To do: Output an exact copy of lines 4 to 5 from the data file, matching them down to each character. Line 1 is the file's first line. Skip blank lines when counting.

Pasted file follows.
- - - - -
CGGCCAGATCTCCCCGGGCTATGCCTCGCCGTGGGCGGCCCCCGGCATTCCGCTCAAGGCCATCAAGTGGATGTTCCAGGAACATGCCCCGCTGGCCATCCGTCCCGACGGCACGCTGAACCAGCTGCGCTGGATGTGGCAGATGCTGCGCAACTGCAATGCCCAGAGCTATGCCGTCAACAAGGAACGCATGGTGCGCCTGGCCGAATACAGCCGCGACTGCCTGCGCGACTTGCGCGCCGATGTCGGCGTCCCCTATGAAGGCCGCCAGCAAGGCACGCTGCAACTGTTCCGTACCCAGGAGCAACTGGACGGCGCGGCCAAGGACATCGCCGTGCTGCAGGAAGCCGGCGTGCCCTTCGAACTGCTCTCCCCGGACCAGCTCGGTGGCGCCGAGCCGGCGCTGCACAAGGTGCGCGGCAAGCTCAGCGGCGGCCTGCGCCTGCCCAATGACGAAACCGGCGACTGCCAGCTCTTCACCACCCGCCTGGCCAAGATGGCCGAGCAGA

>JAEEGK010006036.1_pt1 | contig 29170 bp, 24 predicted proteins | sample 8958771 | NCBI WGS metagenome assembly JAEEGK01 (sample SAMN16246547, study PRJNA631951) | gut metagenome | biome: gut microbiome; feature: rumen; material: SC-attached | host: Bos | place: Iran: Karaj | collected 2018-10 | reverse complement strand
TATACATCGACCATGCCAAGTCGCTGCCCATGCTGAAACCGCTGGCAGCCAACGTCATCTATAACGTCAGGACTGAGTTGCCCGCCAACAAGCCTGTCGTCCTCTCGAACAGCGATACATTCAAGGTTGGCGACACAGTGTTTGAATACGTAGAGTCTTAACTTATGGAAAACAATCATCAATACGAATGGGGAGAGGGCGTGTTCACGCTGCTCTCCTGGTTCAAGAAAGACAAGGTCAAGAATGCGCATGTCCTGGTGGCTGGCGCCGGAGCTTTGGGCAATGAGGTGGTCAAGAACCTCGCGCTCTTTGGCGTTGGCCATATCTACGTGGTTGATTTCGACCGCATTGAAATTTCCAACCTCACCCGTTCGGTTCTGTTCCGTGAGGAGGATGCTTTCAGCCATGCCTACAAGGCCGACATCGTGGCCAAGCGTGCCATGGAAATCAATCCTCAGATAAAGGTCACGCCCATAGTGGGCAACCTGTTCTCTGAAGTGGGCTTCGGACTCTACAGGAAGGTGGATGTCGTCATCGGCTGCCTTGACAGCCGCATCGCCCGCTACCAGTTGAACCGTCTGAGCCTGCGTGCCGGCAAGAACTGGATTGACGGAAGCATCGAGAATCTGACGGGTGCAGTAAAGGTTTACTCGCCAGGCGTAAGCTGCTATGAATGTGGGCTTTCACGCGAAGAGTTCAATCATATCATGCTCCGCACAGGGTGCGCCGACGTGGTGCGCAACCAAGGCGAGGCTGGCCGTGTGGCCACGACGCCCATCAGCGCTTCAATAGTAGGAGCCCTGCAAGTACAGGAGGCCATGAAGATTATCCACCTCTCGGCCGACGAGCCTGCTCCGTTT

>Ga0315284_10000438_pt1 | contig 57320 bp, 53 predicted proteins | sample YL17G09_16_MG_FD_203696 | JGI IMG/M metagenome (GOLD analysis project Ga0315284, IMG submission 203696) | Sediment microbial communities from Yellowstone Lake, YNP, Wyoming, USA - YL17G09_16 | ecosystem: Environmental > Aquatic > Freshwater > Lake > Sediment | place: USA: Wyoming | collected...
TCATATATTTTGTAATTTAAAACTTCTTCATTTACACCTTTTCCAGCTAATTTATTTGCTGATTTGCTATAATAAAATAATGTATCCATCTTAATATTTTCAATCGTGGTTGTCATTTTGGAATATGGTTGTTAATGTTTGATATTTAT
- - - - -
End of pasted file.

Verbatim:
>Ga0315284_10000438_pt1 | contig 57320 bp, 53 predicted proteins | sample YL17G09_16_MG_FD_203696 | JGI IMG/M metagenome (GOLD analysis project Ga0315284, IMG submission 203696) | Sediment microbial communities from Yellowstone Lake, YNP, Wyoming, USA - YL17G09_16 | ecosystem: Environmental > Aquatic > Freshwater > Lake > Sediment | place: USA: Wyoming | collected...
TCATATATTTTGTAATTTAAAACTTCTTCATTTACACCTTTTCCAGCTAATTTATTTGCTGATTTGCTATAATAAAATAATGTATCCATCTTAATATTTTCAATCGTGGTTGTCATTTTGGAATATGGTTGTTAATGTTTGATATTTAT